As the Russia-Ukraine war continues to degrade global food security, a new analysis lays out concrete actions that governments and investors must do now to mitigate near-term food security risks and stabilize wheat supplies, while transitioning toward long-term resilience.
The guidance, published in Nature Food by scientists from the International Maize and Wheat Improvement Center (CIMMYT) and partners, lays out short-, medium- and long-term steps to respond to the global food crisis and ultimately lead to a more resilient global agrifood system.
“The Russia-Ukraine war will impact global food security over months — if not years,” said CIMMYT Global Wheat Program Director and lead author Alison Bentley. “We now need to move beyond defining the problem to implementing practical actions to ensure stable supply, safeguard the livelihoods of millions of vulnerable people and bring resilience to our global agrifood system.”
The war in Ukraine and trade sanctions against Russia are triggering a level of volatility that could easily overwhelm existing mitigation mechanisms. More than 2.5 billion people worldwide consume wheat-based foods; those in lower- to middle-income countries dependent on imports from Russia and Ukraine are particularly affected. Some of the world’s poorest countries, such as Bangladesh, Sudan and Yemen, rely heavily on Russian and Ukrainian wheat. Given the highly interconnected nature of contemporary agrifood systems, few will remain unaffected by this new global food shock.
Mitigate the immediate crisis
The first priority, according to the authors, is to mitigate the immediate crisis by boosting wheat production in existing high- and low-productivity areas, ensuring grain access and blending wheat flour with other low-cost cereals. Bundled agronomic and breeding improvements and sustainable farming practices can reduce dependence on imported grain and fertilizer, while coordinated, multilateral policies can help conserve grain stocks for human consumption and avert trade restrictions.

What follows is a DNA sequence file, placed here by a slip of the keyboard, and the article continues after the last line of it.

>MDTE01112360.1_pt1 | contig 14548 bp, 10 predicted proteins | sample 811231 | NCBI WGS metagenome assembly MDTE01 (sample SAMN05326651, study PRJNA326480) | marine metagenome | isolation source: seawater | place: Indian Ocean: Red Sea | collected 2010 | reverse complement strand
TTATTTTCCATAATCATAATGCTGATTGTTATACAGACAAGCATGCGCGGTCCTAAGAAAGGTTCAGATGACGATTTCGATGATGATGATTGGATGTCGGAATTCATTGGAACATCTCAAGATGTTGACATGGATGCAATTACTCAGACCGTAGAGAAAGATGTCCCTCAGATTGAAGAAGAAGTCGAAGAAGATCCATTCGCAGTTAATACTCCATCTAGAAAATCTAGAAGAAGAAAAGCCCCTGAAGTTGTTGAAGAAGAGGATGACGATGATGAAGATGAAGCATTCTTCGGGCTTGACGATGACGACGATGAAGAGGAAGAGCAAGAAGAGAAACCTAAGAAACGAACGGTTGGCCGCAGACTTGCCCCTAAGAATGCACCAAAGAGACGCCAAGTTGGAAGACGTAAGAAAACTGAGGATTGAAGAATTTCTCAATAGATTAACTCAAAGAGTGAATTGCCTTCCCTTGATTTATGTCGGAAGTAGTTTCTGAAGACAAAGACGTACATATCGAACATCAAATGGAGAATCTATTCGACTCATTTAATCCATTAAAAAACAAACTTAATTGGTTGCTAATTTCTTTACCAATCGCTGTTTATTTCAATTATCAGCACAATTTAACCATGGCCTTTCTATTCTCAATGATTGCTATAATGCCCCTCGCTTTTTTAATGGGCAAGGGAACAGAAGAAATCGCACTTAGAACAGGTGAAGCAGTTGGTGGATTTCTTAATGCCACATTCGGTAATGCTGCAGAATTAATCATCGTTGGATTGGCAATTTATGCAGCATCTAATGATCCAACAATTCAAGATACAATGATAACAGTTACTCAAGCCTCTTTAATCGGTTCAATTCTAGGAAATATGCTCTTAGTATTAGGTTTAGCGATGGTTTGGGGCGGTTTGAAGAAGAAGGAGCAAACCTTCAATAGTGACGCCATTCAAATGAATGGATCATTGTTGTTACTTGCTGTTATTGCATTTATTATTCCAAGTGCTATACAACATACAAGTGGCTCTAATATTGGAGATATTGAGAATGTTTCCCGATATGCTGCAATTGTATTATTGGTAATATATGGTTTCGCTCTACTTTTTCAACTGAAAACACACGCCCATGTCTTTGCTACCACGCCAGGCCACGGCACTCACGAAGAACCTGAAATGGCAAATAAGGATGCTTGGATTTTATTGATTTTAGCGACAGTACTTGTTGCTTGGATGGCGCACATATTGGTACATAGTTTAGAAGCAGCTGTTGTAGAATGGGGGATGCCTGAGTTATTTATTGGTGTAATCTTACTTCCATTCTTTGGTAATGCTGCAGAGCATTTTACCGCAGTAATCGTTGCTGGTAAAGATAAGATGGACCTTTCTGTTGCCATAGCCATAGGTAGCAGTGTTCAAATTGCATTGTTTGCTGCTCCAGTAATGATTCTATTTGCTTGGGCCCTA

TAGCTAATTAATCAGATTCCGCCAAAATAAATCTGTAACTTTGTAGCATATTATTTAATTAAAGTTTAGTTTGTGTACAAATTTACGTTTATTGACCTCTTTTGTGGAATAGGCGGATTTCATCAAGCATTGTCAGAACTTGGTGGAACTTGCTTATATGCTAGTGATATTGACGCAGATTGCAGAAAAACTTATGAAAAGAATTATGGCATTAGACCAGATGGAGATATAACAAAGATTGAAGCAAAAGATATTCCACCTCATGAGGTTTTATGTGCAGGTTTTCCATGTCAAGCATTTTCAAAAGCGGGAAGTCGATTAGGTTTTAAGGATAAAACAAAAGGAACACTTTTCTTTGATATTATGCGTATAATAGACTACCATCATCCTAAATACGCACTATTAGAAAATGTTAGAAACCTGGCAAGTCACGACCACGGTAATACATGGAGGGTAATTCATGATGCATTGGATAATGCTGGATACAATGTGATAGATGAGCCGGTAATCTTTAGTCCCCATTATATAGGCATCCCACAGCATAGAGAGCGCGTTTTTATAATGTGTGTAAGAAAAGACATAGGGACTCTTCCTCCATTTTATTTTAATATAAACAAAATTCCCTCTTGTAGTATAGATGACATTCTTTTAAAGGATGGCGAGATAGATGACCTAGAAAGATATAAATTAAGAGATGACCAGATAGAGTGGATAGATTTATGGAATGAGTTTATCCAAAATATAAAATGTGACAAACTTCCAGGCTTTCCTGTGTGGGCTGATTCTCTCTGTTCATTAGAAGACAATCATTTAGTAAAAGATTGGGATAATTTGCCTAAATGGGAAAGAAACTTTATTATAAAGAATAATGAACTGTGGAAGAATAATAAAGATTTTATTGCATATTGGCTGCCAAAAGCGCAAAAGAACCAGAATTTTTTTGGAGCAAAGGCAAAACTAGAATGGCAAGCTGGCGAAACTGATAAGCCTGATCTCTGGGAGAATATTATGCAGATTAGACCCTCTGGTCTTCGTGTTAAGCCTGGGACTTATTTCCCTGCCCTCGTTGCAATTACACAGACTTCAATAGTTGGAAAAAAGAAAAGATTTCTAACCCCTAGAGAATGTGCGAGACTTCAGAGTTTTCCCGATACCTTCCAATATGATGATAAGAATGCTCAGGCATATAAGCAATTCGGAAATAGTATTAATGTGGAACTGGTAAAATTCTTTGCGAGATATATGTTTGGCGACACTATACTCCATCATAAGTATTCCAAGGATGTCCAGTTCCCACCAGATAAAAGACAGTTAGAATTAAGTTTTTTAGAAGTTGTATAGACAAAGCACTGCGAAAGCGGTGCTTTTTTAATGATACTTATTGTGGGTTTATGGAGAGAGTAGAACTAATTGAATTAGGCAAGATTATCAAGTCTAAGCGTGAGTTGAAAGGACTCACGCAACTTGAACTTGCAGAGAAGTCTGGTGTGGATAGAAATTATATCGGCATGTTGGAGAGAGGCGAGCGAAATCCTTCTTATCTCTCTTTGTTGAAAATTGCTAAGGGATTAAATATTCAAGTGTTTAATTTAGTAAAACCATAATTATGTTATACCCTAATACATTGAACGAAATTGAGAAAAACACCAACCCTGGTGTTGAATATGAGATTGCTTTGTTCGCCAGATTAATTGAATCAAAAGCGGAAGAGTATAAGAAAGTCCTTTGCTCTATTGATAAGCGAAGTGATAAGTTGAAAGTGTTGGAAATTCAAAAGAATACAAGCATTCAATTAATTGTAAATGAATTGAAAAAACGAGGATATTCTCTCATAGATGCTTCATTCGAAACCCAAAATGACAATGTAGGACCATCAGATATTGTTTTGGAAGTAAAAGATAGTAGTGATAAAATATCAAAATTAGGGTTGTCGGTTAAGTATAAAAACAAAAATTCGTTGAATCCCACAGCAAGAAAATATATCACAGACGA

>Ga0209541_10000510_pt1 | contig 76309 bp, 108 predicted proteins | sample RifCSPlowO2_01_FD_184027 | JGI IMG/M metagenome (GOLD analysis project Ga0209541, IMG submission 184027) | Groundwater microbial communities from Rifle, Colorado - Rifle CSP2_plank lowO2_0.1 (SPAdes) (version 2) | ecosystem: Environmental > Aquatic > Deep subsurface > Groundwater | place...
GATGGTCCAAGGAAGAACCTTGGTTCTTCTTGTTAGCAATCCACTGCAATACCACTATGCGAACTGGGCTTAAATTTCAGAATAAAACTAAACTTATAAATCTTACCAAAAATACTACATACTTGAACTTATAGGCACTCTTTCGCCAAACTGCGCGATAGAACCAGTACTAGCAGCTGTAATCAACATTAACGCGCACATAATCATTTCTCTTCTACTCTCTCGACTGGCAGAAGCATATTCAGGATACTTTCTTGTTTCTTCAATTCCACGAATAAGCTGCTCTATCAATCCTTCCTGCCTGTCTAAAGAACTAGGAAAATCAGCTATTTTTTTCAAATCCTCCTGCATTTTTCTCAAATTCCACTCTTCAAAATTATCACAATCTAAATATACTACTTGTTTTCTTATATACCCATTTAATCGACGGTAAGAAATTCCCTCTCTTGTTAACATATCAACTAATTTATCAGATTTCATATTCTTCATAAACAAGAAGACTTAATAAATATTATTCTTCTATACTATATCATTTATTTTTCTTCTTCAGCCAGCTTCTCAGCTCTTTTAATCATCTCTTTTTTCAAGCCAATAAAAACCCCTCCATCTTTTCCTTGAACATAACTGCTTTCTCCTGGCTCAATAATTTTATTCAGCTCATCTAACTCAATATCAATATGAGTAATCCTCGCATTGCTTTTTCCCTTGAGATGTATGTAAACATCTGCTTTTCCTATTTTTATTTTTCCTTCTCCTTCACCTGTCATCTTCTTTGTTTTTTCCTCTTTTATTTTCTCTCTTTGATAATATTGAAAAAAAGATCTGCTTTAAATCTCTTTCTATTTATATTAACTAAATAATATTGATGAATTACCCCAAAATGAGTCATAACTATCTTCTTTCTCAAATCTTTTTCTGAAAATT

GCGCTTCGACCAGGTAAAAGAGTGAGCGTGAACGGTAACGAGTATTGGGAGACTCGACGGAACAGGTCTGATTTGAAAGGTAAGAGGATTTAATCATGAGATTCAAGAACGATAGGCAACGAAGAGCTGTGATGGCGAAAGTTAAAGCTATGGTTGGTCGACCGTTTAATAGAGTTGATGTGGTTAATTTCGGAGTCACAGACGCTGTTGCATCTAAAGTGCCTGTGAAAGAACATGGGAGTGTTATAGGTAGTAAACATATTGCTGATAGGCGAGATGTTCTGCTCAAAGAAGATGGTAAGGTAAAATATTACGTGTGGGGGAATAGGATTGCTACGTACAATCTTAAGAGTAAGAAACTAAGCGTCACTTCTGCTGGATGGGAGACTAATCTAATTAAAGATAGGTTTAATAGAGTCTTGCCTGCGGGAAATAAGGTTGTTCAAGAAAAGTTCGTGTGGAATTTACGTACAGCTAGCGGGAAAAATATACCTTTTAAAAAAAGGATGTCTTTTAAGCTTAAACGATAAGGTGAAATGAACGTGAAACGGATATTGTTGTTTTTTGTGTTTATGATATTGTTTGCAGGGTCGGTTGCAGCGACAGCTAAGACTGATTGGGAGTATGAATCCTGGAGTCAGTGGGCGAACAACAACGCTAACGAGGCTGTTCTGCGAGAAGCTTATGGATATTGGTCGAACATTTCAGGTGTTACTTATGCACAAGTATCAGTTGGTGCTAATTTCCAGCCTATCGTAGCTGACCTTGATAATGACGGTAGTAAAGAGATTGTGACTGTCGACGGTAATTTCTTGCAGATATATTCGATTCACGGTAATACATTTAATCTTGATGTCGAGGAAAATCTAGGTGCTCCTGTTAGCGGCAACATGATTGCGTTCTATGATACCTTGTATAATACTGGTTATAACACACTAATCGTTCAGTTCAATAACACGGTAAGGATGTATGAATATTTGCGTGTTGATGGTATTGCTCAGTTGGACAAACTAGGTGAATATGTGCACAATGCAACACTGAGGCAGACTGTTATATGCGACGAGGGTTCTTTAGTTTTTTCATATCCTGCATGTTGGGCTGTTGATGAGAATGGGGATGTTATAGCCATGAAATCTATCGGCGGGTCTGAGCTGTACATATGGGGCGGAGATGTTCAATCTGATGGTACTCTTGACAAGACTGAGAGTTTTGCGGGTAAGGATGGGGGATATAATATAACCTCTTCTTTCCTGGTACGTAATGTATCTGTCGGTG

Increase the resilience of wheat supply
In the medium term, the authors emphasized the need to increase the local, regional, and global resilience of the wheat supply. This can be done by expanding production within agro-ecological boundaries, supporting national wheat self-sufficiency and providing technical assistance, to increase the production of high-yielding disease-resistant wheat and to mainstream capacity for pest and disease monitoring.
Transition to system-level resilience
Finally, to reach crucially needed resilience in the world’s agrifood system, long-term measures must be taken that encompass agroecosystem diversity, address gender disparities in agriculture and rural communities and sustain increased investment in a holistic, agrifood transition.
“The current global food crisis underscores and compounds existing inequalities in our global food system,” Bentley said. “A transition to agrifood system resilience requires us to urgently balance global food supply needs with the multi-layered challenges of climate change, achieving gender equity, nutritional sufficiency and livelihood security.”
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Near- to long-term measures to stabilize global wheat supplies and food security
This research is supported by CGIAR Trust Fund Contributors.
Alison Bentley – Director, Global Wheat Program, International Maize and Wheat Improvement Center (CIMMYT)
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The International Maize and Wheat Improvement Center (CIMMYT) is an international organization focused on non-profit agricultural research and training that empowers farmers through science and innovation to nourish the world in the midst of a climate crisis.
Applying high-quality science and strong partnerships, CIMMYT works to achieve a world with healthier and more prosperous people, free from global food crises and with more resilient agrifood systems. CIMMYT’s research brings enhanced productivity and better profits to farmers, mitigates the effects of the climate crisis, and reduces the environmental impact of agriculture.
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